(206) 949-5683, Top Rated Plumber, Seattle
Page 2 of 3 FirstFirst 123 LastLast
Results 16 to 30 of 41

Thread: Where Should the Whole House Filter Go?

  1. #16
    DIY Member ddmoit's Avatar
    Join Date
    Jan 2007
    Location
    SE Tennessee
    Posts
    52

    Default

    I'm told that my well is 88' deep. I assume that the whole length is galvanized pipe that is 40+ years old.

    Would anyone care to make a (big) ball park estimate of what it might cost me to have the well re-piped? I'm 3/4 of a mile from Lake Michigan, and my soil is sandy for probably most of that 88'.
    Dan in SE Tennessee

  2. #17
    vaplumber
    Guest

    Default

    You dont want any thing between the pump and the tank. First your adding a restriction. No filter will flow what the pump can produce. Second if the filter starts to clog, then you got trouble. Add the filter after the tank. On one hand I agree with all about treatment, and forget the filter, on the other hand, Ive seen some simple filters make a big improvement.

  3. #18
    DIY Member ddmoit's Avatar
    Join Date
    Jan 2007
    Location
    SE Tennessee
    Posts
    52

    Default

    Thanks, vaplumber.

    I don't know what I'm going to do yet, but I will definitely not be putting a filter between the pump and the pressure tank based on the feedback from this board.

    I'm just about convinced that I have rusting galvanized pipes. I'm not sure what to do about it. For under $1,500, I can hook up to city water and abandon the well. I kind of like being "off the grid" so to speak though. I'd prefer to keep this well going if I can. I believe the water quality and quantity are good. My means of getting it is the problem.
    Dan in SE Tennessee

  4. #19
    Previous member
    Join Date
    Jul 2005
    Location
    Riverview, Fl.
    Posts
    4,540

    Default

    You must be somewhere near Silver Lake Dunes. My old Dune Buggy stomping grounds.

    I doubt you will find anyone to work on that old well as far as repiping. You will need to get a new well drilled. I don't know what they are charging there these days. I moved from Michigan 25 years ago.

    No problem Gary, I just know what works here and for some reason softeners with the iron removal goodies won't take out all the iron here. I have no idea why, but believe me I have tried to use just softners for hardness and iron and had nothing but complaints, from the wife too when I experimented with her blonde hair.

    bob...

  5. #20

    Default

    Quote Originally Posted by speedbump
    It's a good idea to call a pro. Galvanized pipe don't rust and the rust off a black iron pipe wouldn't be enough for you to notice. You have iron in your water.

    bob...
    Wow man... I hate to disagree with you on that... The galvanized coating only slows down the rust. I've pulled out lots and lots of pipe over 20-30 years old that were nothing but rust with very little galvanizing left on them. For me... I'd never put metal pipe in the ground unless specified by the customer.

  6. #21
    Previous member
    Join Date
    Jul 2005
    Location
    Riverview, Fl.
    Posts
    4,540

    Default

    I think you will find the rust is on the outside of the galvanized. If not, we must be buying different brands of pipe. About the only place I see rust on galvanized pipe is where a pipe wrench has chewed through the galvanize coating or where the pipe was rubbing something. I also see holes in a lot of galvanized pipe. This is not rust, it's electrolysis.

    bob...

  7. #22
    That's all folks! Gary Slusser's Avatar
    Join Date
    Aug 2004
    Location
    Wherever I park the motorhome.
    Posts
    6,790

    Default

    It must be different areas of the country. I've seen 1" galvanized so rusted inside you can't see noon time sun through a 2" piece of it. I think galvanized should be outlawed, it's awful stuff. lol
    Gary Slusser Retired (= out of business)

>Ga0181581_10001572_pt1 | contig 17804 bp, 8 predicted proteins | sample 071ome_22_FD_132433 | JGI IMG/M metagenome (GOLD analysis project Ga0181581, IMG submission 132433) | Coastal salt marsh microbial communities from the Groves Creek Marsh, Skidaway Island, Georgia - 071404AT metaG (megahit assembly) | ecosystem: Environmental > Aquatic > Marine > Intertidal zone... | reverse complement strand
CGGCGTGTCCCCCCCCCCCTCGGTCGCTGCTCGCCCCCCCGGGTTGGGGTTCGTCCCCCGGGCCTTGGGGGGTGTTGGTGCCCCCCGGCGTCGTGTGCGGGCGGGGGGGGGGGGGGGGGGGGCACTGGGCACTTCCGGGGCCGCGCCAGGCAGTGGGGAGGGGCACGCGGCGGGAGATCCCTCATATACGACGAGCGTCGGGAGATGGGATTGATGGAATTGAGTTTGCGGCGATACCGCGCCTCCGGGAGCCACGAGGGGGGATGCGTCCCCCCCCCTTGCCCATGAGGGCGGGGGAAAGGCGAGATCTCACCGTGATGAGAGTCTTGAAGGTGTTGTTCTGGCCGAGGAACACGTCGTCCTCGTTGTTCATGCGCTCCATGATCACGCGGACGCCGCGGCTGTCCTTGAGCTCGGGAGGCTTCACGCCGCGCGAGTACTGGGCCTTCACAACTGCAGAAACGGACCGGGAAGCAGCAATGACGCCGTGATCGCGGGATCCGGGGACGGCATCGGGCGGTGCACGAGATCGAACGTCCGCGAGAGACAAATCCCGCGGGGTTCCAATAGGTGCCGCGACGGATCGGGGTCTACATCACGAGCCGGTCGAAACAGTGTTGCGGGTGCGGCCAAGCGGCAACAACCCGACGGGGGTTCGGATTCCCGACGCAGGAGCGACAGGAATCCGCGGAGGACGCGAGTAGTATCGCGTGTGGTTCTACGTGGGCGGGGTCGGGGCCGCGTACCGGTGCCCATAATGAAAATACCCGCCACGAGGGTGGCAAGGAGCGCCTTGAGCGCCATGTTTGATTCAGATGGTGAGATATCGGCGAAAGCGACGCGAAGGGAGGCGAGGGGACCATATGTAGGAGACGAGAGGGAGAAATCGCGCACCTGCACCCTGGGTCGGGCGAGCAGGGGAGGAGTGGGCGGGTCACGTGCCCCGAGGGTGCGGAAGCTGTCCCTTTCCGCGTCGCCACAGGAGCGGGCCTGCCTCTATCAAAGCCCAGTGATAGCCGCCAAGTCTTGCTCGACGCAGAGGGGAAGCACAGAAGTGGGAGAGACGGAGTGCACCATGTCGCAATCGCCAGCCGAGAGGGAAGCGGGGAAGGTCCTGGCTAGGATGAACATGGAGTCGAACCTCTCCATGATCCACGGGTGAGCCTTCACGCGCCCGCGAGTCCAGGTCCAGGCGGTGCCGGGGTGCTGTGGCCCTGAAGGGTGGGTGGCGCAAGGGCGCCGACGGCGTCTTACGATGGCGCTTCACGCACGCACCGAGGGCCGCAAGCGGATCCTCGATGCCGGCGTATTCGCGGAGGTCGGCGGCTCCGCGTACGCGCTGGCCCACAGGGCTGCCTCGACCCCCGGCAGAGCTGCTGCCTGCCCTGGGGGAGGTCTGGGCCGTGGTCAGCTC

Click Here to learn how to correctly size or program a water softener.
    CAUTION, as of Nov 12 2013 all YouTube videos showing how to rebuild a Clack valve have an error in them that can cause damage.

  8. #23
    Previous member
    Join Date
    Jul 2005
    Location
    Riverview, Fl.
    Posts
    4,540

    Default

    I've seen it that way too, but it was rust that was deposited there not rust from the pipe itself. Kinda like the plumbing in an old house I lived in years ago.

    The reason I like galvanized so much is we can stack 42 feet of it up through our stacking hoop on the pump hoist. This way it never touches the ground (you know what dogs do on that ground) and it makes for a lot faster swap out on a pump replacement. I also like it because if a pump gets stuck in the well for any number of reasons, I can usually get it out. With PVC or Poly, forget it.

    bob...

  9. #24
    vaplumber
    Guest

    Default

    Quote Originally Posted by ddmoit
    Thanks, vaplumber.

    I don't know what I'm going to do yet, but I will definitely not be putting a filter between the pump and the pressure tank based on the feedback from this board.

    I'm just about convinced that I have rusting galvanized pipes. I'm not sure what to do about it. For under $1,500, I can hook up to city water and abandon the well. I kind of like being "off the grid" so to speak though. I'd prefer to keep this well going if I can. I believe the water quality and quantity are good. My means of getting it is the problem.
    I wouldnt abandon the well for that reason. Chances are if the inground pipe is galvanized you also have galvanized in the house and you probably will still have the problem if it is caused by the pipe. You could install water treatment for less to close to this amount, clean up your water and not have a monthly water bill. IF you abandon the well and are not happy your chances of the county or city allowing you to restore the well may be slim to none. Play with the well a little if you can afford it, and if you aint happy then abandon the well. If you have galvanize plumbing that is the cause of your trouble then youll probably need the water treatment anyway.

  10. #25
    vaplumber
    Guest

    Default

    Quote Originally Posted by speedbump
    The reason I like galvanized so much is we can stack 42 feet of it up through our stacking hoop on the pump hoist. This way it never touches the ground (you know what dogs do on that ground) and it makes for a lot faster swap out on a pump replacement. I also like it because if a pump gets stuck in the well for any number of reasons, I can usually get it out. With PVC or Poly, forget it.